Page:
Researching the five questions IR-1, IR-2, EP-1, EP-2, and EI-1 for each project plan is a significant burden. Fortunately, much of this work is re-usable from project to project. Assembling and maintain a library of these results can reduce the cost of this research below the cost of performing it for each project plan. And that can reduce the impact of the risk planning fallacy risk. Top Next Issue
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More articles on Cognitive Biases at Work:
- Confirmation Bias: Workplace Consequences Part I
- We continue our exploration of confirmation bias, paying special attention to the consequences it causes
in the workplace. In this part, we explore its effects on our thinking.
- Scope Creep and Confirmation Bias
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other efforts. Confirmation bias, which causes us to prefer evidence that bolsters our preconceptions,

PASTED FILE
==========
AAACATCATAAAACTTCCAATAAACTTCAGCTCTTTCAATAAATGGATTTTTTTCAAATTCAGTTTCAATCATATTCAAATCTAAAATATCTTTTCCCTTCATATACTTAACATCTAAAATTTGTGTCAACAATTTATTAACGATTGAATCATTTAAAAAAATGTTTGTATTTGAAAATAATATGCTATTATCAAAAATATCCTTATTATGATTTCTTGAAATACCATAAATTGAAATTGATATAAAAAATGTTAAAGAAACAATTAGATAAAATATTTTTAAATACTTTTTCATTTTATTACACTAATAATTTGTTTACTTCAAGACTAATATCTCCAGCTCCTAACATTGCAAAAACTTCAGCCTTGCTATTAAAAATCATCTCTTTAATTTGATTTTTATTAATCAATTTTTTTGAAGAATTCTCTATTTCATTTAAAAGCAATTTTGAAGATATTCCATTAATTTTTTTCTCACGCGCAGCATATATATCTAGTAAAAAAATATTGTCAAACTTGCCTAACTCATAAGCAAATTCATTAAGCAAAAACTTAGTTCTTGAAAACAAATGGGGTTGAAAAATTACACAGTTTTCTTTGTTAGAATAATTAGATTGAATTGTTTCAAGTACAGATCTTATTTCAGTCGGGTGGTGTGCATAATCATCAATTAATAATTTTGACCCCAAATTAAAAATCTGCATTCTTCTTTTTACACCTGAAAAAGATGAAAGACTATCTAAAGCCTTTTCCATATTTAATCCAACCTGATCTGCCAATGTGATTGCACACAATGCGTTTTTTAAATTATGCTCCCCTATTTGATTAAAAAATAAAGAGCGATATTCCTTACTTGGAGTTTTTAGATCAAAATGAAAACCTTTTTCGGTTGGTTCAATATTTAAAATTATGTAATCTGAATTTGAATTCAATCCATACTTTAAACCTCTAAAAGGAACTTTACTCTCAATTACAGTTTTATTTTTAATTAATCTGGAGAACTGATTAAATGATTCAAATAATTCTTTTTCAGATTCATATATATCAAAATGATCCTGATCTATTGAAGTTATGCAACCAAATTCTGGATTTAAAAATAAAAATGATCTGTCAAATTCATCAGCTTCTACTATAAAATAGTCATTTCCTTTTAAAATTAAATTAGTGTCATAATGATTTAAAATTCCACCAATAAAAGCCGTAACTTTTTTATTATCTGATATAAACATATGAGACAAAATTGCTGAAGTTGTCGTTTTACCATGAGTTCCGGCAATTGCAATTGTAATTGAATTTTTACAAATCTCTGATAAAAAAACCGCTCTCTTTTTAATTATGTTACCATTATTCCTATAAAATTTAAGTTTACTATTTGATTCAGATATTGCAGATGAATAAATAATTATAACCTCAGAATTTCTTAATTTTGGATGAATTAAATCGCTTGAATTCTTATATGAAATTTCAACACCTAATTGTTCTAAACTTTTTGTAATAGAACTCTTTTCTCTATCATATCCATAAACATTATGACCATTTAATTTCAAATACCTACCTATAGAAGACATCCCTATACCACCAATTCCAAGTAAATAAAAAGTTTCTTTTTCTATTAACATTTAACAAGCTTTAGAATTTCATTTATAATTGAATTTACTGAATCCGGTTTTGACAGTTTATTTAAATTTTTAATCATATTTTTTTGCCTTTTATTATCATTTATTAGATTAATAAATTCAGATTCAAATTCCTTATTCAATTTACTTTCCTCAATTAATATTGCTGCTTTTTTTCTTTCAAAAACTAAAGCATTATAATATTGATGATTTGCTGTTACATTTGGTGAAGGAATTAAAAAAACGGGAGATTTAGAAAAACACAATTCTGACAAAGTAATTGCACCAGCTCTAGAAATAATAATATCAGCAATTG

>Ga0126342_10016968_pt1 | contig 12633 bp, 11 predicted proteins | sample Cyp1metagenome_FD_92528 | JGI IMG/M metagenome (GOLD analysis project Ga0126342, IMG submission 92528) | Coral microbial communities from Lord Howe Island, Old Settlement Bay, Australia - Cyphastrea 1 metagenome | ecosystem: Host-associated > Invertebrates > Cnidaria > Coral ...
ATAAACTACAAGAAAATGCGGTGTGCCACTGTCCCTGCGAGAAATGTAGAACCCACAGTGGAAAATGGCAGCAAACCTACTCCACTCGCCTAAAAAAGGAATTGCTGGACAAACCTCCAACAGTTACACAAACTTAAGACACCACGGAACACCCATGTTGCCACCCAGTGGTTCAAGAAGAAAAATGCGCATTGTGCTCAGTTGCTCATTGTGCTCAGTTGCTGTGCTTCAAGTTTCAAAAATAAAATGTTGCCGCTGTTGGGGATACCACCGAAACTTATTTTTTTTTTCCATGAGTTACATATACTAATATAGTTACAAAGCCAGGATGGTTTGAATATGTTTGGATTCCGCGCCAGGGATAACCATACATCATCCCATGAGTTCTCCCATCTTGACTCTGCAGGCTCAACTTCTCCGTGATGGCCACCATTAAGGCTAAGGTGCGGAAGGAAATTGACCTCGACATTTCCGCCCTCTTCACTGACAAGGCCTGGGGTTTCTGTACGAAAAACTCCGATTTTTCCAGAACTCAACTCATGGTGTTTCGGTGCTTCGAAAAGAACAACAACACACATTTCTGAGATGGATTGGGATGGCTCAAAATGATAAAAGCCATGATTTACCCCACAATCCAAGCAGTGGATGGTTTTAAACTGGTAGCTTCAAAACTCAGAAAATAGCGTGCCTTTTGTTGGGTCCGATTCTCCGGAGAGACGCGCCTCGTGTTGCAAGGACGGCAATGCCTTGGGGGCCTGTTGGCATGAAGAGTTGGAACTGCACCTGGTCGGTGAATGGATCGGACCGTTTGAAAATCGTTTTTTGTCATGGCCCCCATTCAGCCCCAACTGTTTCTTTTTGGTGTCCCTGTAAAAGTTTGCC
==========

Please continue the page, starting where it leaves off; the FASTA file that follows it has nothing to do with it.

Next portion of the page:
is one of these.
- Wishful Significance: II
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was the cause. Wishful thinking can result from errors in assessing the significance of our observations.
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or a series of series of bullet points. Briefers who combine this format with a variety of persuasion
techniques can mislead decision makers, guiding them into making poor decisions.
- Seven More Planning Pitfalls: I
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plans. But planning teams also suffer vulnerabilities. Two of these are Group Polarization and Trips
Forthcoming issues of Point Lookout
- Coming September 27: On Working Breaks in Meetings
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- And on October 4: Self-Importance and Conversational Narcissism at Work: I
- Conversational narcissism is a set of behaviors that participants use to focus the exchange on their own self-interest rather than the shared objective. This post emphasizes the role of these behaviors in advancing a narcissist's sense of self-importance. Available here and by RSS on October 4.